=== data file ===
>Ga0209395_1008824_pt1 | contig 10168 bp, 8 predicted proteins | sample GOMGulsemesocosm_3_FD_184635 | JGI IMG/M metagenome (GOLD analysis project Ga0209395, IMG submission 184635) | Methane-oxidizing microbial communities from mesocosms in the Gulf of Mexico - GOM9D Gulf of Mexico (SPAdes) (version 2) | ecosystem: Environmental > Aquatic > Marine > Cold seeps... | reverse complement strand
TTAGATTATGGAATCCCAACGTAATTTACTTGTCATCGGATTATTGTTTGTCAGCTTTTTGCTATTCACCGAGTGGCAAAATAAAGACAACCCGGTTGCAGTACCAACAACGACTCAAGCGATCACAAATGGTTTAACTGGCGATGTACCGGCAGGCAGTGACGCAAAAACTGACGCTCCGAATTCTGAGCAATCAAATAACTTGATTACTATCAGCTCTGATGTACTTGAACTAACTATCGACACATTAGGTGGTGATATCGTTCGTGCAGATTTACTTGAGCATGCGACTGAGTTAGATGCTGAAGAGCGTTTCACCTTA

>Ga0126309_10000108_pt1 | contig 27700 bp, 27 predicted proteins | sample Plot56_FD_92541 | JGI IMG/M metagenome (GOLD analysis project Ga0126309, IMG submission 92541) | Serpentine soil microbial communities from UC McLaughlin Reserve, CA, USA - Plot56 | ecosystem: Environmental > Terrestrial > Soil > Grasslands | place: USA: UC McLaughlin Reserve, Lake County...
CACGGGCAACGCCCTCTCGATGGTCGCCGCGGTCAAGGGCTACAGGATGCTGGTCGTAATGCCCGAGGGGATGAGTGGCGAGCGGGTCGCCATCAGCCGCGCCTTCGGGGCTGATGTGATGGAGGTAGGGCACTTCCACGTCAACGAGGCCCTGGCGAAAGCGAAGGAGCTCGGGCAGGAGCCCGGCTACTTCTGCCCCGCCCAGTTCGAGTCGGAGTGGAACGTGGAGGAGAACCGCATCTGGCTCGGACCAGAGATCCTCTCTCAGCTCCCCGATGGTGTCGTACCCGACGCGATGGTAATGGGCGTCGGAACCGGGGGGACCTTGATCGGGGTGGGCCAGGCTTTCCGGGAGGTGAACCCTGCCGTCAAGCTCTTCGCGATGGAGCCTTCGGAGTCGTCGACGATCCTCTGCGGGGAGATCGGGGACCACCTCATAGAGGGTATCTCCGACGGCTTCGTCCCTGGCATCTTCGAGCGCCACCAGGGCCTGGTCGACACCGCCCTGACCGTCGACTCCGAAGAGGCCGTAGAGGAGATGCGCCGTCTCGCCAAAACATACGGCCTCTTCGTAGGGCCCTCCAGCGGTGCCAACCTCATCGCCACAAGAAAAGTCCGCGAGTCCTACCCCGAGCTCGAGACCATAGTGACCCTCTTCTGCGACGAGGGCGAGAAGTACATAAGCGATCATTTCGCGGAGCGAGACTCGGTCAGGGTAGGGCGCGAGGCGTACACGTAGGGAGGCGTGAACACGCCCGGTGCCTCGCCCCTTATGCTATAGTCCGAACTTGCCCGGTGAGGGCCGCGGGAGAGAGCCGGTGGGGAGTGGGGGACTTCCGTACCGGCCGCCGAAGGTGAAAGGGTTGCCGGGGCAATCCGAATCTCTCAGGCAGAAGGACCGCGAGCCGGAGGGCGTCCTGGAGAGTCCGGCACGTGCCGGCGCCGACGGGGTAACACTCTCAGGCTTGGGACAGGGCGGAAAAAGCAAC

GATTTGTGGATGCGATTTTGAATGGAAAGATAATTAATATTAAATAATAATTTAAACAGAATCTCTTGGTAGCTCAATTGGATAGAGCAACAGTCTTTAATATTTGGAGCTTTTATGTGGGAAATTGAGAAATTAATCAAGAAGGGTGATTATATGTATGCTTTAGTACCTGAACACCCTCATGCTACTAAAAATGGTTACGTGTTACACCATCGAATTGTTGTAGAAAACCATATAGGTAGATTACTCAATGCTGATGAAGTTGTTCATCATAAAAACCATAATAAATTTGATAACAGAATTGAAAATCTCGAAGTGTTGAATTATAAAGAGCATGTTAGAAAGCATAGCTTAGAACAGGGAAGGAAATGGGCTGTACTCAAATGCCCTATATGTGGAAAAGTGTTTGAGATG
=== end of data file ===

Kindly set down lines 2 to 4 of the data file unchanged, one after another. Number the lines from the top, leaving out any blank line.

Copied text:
TTAGATTATGGAATCCCAACGTAATTTACTTGTCATCGGATTATTGTTTGTCAGCTTTTTGCTATTCACCGAGTGGCAAAATAAAGACAACCCGGTTGCAGTACCAACAACGACTCAAGCGATCACAAATGGTTTAACTGGCGATGTACCGGCAGGCAGTGACGCAAAAACTGACGCTCCGAATTCTGAGCAATCAAATAACTTGATTACTATCAGCTCTGATGTACTTGAACTAACTATCGACACATTAGGTGGTGATATCGTTCGTGCAGATTTACTTGAGCATGCGACTGAGTTAGATGCTGAAGAGCGTTTCACCTTA

>Ga0126309_10000108_pt1 | contig 27700 bp, 27 predicted proteins | sample Plot56_FD_92541 | JGI IMG/M metagenome (GOLD analysis project Ga0126309, IMG submission 92541) | Serpentine soil microbial communities from UC McLaughlin Reserve, CA, USA - Plot56 | ecosystem: Environmental > Terrestrial > Soil > Grasslands | place: USA: UC McLaughlin Reserve, Lake County...
CACGGGCAACGCCCTCTCGATGGTCGCCGCGGTCAAGGGCTACAGGATGCTGGTCGTAATGCCCGAGGGGATGAGTGGCGAGCGGGTCGCCATCAGCCGCGCCTTCGGGGCTGATGTGATGGAGGTAGGGCACTTCCACGTCAACGAGGCCCTGGCGAAAGCGAAGGAGCTCGGGCAGGAGCCCGGCTACTTCTGCCCCGCCCAGTTCGAGTCGGAGTGGAACGTGGAGGAGAACCGCATCTGGCTCGGACCAGAGATCCTCTCTCAGCTCCCCGATGGTGTCGTACCCGACGCGATGGTAATGGGCGTCGGAACCGGGGGGACCTTGATCGGGGTGGGCCAGGCTTTCCGGGAGGTGAACCCTGCCGTCAAGCTCTTCGCGATGGAGCCTTCGGAGTCGTCGACGATCCTCTGCGGGGAGATCGGGGACCACCTCATAGAGGGTATCTCCGACGGCTTCGTCCCTGGCATCTTCGAGCGCCACCAGGGCCTGGTCGACACCGCCCTGACCGTCGACTCCGAAGAGGCCGTAGAGGAGATGCGCCGTCTCGCCAAAACATACGGCCTCTTCGTAGGGCCCTCCAGCGGTGCCAACCTCATCGCCACAAGAAAAGTCCGCGAGTCCTACCCCGAGCTCGAGACCATAGTGACCCTCTTCTGCGACGAGGGCGAGAAGTACATAAGCGATCATTTCGCGGAGCGAGACTCGGTCAGGGTAGGGCGCGAGGCGTACACGTAGGGAGGCGTGAACACGCCCGGTGCCTCGCCCCTTATGCTATAGTCCGAACTTGCCCGGTGAGGGCCGCGGGAGAGAGCCGGTGGGGAGTGGGGGACTTCCGTACCGGCCGCCGAAGGTGAAAGGGTTGCCGGGGCAATCCGAATCTCTCAGGCAGAAGGACCGCGAGCCGGAGGGCGTCCTGGAGAGTCCGGCACGTGCCGGCGCCGACGGGGTAACACTCTCAGGCTTGGGACAGGGCGGAAAAAGCAAC